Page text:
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This was the initial trial of a class action on behalf of motor vehicle owners (both initial and subsequent purchasers) in relation to allegedly defective diesel motor vehicles manufactured by the respondent (Toyota). The particular defect that was alleged, and essentially admitted by Toyota, related to the ‘diesel exhaust after-treatment system’ (DPF System), whose purpose was to capture and convert the pollutant emissions from the diesel engine into carbon dioxide and water vapour. The defect was that, under certain driving conditions (particularly regular continuous high speed driving, which is not uncommon on Australian roads), the DPF System would malfunction and become blocked. Whilst that did not present a safety problem per se, it did: (i) result in excessive white smoke and a foul smelling odour; (ii) require excessive visits to the dealership for servicing; and (iii) result in some level of increased fuel consumption.

The applicants brought claims based on contravention of the ‘acceptable quality’ guarantee in s 54 of the Australian Consumer Law, and for misleading or deceptive conduct. Those claims were upheld, primarily on the basis of findings made by a Court-appointed referee, and adopted by the Court. However, one issue which divided the parties was whether Lee J was able to determine those claims on a ‘common basis’ (that is, whether his Honour could determine that the vehicles supplied to all of the class members were not of ‘acceptable quality’, and whether Toyota had engaged in misleading or deceptive conduct vis-à-vis all of the class members). His Honour held that he could, because:

  • in relation to the ‘acceptable quality’ issue, the identified defect in the vehicles, which caused their value to diminish, was their propensity for the DPF System to malfunction as identified above, not the actual manifestation of that malfunction (and thus vehicles which had not exhibited the malfunction because, for example, they had not been exposed to regular continuous high speed driving, were nevertheless defective and not of ‘acceptable quality’); and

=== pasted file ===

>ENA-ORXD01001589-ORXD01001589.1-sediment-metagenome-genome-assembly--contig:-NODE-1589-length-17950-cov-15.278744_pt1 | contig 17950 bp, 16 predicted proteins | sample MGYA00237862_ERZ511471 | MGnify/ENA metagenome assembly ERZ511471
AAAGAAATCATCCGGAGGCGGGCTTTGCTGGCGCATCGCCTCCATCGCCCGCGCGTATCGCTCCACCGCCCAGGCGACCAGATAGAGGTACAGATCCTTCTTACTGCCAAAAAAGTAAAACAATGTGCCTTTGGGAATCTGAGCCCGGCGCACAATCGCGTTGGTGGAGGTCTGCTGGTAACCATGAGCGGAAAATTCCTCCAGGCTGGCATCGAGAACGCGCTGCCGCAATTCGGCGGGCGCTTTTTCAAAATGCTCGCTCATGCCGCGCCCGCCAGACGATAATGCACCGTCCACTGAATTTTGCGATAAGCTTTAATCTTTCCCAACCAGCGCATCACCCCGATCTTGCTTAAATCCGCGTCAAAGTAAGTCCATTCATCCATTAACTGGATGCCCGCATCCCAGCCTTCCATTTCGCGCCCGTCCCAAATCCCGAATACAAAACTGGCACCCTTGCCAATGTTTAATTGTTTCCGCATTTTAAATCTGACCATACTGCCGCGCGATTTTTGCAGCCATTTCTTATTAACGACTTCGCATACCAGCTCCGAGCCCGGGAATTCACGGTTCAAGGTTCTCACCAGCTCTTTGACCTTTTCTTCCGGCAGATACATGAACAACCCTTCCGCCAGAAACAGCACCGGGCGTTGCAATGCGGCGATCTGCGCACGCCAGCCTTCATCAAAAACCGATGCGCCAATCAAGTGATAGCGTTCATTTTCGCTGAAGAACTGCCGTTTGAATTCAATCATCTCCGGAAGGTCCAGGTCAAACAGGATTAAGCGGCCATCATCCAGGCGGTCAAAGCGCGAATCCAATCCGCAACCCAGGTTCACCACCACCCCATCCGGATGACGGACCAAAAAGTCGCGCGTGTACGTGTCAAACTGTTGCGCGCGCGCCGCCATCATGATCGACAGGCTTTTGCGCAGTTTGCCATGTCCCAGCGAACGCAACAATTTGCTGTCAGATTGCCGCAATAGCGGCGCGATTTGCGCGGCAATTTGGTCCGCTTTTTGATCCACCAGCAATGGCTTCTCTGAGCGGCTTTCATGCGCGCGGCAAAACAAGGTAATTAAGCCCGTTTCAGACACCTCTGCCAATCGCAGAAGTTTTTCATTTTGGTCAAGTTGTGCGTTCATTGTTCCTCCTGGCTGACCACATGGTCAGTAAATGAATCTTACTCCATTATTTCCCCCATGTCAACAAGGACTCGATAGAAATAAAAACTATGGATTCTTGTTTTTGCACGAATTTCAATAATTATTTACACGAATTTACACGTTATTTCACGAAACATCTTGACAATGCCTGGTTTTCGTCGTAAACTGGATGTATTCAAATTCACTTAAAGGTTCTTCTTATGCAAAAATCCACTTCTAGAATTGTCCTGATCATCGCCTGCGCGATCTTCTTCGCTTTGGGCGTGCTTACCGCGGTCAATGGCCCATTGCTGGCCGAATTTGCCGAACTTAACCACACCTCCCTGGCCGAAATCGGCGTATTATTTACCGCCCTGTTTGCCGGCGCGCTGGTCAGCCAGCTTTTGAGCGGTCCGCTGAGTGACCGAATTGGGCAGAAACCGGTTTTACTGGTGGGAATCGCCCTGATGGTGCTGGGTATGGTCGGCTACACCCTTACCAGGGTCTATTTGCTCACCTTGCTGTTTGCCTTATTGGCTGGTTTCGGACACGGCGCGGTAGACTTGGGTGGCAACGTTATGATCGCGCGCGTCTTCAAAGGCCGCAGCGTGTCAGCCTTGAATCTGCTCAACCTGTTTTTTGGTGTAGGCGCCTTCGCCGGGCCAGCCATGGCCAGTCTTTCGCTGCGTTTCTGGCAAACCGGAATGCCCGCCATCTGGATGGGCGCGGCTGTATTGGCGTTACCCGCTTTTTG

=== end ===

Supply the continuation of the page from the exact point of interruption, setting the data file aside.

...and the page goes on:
• the representations relied on for the misleading or deceptive conduct claims were marketing type representations that were made to the public at large, not bespoke representations made to individual purchasers (albeit the question of reliance and causation might still be an individual issue).

In relation to damages, the applicants sought recovery of various heads of damage, some on an aggregate basis encompassing the claims of all class members, and others on an individual basis. In an earlier judgment, his Honour held that it was permissible for an applicant to do so (i.e. to seek an order for aggregate damages in relation to part only of a claim, or for certain heads of damage only) (Williams v Toyota Motor Corporation Australia Ltd (2021) 157 ACSR 186; [2021] FCA 1425). The two particular heads of damage that were sought on an aggregate basis were for:

  • the reduction in value of the vehicle as a result of the DPF System defect, at least for those class members for whom the defect had not been rectified (i.e. the difference between the purchase price and the true value of the vehicle at the time of purchase having regard to the defect); and

  • the additional GST paid as a result of the purchase price of the vehicle exceeding its true value.

His Honour dealt with aggregate damages at [416]ff. His Honour’s reasons may be summarised as follows:

  • aggregate damages may be awarded by the Court under s 33Z(1)(e) or (f) of the Federal Court of Australia Act 1976 (Cth);

  • section 33Z(1)(e) empowers the Court to “make an award of damages for group members …, being damages consisting of specified amounts or amounts worked out in such manner as the Court specifies”;

  • section 33Z(1)(f), on the other hand, empowers the Court to “award damages in an aggregate amount without specifying amounts awarded in respect of individual group members”, but only if “a reasonably accurate assessment can be made of the total amount to which group members will be entitled under the judgment” (s 33Z(3));

  • the reduction in value for each class member was, his Honour found, 17.5% of the purchase price of the vehicle;

  • as the purchase price for each vehicle was different, it was not possible to make “a reasonably accurate assessment … of the total amount to which group members will be entitled”, and therefore s 33Z(1)(f) did not apply;

However, it was possible to make an award of aggregate damages under s 33Z(1)(e) by specifying that the amount of damages was to be worked out as being 17.5% of the purchase price of the vehicle (and likewise in relation to the excess GST paid on the purchase price, together with interest on those amounts) – thus, an award of aggregate damages was made in favour of relevant class members on that basis.


Williams v Toyota Motor Corporation Australia Ltd (Initial Trial) [2022] FCA 344

Federal Court of Australia, Lee J,
7 April 2022

Applicants’ Solicitors: Gilbert + Tobin
Respondent’s Solicitors: Clayton Utz
Applicants’ Funder: N/A

Austlii Link: Available here

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